The UAE’s Ministry of Health and Prevention (MoHaP) has advised diabetic patients in the country not to stop taking the Metformin drug or adjust dosage without consulting their physicians. This directive has come in the light of reports issued by the World Health Organisation (WHO) regarding the presence of the N-Nitrosodimethylamine (NDMA) impurity at levels higher than the permitted rates in some brands of the Metformin drug, which is prescribed to treat patients with Type 2 diabetes.
NDMA is found in low levels in many food items, drinking water and polluted air, but exposure to it at high levels daily and for long periods can increase risk of cancer, according to the International Agency for Research on Cancer (IARC).
The Health Ministry said that unacceptable levels of NDMA has not yet been found in the imported Metformin products or raw material. It underlined that all the precautionary measures have been taken for patients’ health and safety, and that it constantly follows up on the proportions of NDMA in raw material imported by drug manufacturing companies.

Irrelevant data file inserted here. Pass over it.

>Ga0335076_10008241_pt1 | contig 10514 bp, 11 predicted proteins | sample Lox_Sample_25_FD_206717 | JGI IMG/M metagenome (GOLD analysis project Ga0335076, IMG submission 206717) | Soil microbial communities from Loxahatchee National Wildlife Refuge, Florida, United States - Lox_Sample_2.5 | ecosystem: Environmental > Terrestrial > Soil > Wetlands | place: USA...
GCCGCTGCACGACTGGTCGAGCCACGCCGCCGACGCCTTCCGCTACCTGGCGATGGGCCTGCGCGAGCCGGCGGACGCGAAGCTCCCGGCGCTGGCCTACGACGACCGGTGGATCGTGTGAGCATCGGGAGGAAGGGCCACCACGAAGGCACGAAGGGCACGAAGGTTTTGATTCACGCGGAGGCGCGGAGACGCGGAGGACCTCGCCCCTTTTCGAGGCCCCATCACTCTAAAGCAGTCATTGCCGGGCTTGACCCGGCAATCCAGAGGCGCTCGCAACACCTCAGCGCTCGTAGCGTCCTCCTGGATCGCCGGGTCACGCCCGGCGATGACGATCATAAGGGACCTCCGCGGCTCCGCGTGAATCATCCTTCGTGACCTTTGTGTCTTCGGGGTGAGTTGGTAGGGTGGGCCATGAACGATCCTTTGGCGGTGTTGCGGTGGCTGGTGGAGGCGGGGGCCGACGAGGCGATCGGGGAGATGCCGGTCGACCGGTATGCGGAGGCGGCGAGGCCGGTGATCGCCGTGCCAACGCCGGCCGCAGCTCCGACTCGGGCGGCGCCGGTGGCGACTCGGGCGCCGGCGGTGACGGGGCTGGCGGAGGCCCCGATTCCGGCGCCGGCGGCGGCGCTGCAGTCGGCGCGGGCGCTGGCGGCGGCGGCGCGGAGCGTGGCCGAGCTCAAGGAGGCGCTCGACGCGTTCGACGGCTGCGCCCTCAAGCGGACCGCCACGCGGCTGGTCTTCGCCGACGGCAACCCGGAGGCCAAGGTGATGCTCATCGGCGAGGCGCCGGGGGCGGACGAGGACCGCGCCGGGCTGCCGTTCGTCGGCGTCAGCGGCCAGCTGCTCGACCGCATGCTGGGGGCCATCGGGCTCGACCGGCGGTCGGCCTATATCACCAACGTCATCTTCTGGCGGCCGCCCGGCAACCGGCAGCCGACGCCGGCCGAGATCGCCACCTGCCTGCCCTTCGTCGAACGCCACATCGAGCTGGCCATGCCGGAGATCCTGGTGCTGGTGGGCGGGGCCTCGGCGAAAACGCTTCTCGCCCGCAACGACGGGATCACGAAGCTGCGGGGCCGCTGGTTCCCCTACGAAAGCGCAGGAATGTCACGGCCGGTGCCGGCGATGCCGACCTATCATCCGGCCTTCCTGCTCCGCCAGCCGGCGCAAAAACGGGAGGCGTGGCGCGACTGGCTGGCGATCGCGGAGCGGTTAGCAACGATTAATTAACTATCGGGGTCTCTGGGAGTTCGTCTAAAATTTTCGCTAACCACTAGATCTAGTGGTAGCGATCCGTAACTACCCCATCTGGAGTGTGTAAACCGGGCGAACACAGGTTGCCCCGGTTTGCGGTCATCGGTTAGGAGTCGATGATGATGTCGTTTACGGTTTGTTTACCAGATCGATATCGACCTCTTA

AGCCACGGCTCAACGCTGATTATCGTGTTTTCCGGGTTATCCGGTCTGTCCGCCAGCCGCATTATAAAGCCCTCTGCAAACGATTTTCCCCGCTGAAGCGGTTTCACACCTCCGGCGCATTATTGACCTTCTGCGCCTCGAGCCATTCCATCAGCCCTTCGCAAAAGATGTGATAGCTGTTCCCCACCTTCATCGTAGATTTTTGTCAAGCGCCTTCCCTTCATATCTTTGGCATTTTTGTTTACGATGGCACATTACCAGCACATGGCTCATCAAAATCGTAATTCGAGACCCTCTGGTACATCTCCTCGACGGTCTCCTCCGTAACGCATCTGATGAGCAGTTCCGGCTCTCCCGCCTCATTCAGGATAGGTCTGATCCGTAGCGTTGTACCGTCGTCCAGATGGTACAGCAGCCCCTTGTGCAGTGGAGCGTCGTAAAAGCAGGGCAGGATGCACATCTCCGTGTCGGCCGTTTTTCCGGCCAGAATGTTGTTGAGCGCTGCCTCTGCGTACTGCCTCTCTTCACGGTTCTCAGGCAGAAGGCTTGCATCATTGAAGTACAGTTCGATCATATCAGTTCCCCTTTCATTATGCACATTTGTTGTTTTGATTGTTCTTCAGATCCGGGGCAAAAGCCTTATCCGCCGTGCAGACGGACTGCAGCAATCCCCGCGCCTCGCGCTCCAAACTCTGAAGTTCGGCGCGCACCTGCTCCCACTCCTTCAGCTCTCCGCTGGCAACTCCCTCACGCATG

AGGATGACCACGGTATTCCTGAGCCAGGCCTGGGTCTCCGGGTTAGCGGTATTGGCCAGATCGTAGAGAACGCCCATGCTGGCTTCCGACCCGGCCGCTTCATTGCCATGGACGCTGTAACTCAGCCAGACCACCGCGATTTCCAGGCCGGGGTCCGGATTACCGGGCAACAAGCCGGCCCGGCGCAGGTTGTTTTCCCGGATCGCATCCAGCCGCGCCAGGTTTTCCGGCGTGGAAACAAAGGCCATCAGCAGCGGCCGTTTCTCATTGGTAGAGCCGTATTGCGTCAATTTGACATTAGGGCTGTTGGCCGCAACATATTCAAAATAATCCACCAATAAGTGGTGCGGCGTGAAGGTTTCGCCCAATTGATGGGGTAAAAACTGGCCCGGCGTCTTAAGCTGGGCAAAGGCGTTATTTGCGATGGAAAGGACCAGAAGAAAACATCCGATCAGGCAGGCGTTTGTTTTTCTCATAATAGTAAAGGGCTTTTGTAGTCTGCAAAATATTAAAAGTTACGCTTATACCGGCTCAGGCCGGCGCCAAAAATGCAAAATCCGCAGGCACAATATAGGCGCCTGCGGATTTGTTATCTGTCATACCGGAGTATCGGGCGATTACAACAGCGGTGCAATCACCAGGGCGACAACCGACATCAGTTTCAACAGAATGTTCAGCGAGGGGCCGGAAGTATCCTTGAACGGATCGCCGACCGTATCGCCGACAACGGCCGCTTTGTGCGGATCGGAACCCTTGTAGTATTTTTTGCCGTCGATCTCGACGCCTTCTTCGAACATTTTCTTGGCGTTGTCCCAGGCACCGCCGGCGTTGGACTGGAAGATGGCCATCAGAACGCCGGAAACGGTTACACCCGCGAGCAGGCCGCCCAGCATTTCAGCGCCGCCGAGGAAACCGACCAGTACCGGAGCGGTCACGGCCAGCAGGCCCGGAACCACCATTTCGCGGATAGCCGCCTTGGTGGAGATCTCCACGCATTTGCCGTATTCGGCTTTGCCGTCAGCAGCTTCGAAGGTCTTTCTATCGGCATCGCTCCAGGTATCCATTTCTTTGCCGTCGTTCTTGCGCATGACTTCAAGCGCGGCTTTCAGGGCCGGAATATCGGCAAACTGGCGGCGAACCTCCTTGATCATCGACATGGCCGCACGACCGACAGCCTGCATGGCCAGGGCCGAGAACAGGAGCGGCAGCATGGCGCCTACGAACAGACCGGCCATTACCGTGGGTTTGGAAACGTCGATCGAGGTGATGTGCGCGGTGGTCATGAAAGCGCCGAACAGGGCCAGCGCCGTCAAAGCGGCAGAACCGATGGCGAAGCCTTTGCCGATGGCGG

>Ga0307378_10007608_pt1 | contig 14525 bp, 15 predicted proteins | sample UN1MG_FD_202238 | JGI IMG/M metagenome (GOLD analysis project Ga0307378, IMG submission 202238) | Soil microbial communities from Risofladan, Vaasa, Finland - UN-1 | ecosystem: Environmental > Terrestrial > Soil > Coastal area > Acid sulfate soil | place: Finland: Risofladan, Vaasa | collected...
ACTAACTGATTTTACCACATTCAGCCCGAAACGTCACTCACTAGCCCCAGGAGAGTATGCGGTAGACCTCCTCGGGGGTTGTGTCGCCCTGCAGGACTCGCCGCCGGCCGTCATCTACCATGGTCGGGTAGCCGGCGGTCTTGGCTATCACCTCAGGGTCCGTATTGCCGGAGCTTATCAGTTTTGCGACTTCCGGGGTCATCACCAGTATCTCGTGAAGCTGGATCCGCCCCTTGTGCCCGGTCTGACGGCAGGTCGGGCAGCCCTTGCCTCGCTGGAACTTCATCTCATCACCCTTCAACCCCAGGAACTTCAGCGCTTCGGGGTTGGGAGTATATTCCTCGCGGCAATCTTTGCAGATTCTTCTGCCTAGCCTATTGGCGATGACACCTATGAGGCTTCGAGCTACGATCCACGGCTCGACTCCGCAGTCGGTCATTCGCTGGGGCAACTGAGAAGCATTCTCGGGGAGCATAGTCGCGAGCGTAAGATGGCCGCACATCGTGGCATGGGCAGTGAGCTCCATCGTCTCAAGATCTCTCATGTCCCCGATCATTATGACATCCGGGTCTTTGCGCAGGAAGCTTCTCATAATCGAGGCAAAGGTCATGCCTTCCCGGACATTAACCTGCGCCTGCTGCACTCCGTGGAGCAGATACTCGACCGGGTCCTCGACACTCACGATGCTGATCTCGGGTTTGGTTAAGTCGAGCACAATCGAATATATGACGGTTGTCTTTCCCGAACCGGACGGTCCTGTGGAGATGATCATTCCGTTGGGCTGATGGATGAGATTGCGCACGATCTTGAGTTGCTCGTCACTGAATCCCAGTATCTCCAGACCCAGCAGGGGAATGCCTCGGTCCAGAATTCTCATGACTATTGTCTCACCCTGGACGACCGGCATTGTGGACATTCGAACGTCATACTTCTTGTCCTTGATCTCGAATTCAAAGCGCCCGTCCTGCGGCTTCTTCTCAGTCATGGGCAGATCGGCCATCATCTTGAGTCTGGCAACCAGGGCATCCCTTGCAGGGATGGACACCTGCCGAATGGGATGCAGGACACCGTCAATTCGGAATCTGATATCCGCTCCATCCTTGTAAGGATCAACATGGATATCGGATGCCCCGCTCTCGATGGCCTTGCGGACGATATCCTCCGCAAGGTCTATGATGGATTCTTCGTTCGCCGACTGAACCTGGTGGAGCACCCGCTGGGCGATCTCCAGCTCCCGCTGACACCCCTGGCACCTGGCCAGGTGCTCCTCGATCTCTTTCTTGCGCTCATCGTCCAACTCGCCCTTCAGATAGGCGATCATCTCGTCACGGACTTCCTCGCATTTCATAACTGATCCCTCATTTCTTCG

Dr. Amin Hussein Al Amiri, Assistant Undersecretary of MoHaP’s Public Health Policy and Licenses, said that MoHaP was still conducting necessary analyses of pharmaceutical preparations that contain NDMA, and those products found with above-acceptable levels of NDMA will be withdrawn from the market. He urged physicians not to stop prescribing the drug until they get updated information from the ministry.
Al Amiri noted that MoHAP communicates on a daily basis with international organisations such as the US Food & Drug Administration (FDA) and the European Medicines Agency to investigate warnings related to any pharmaceuticals.
With agency inputs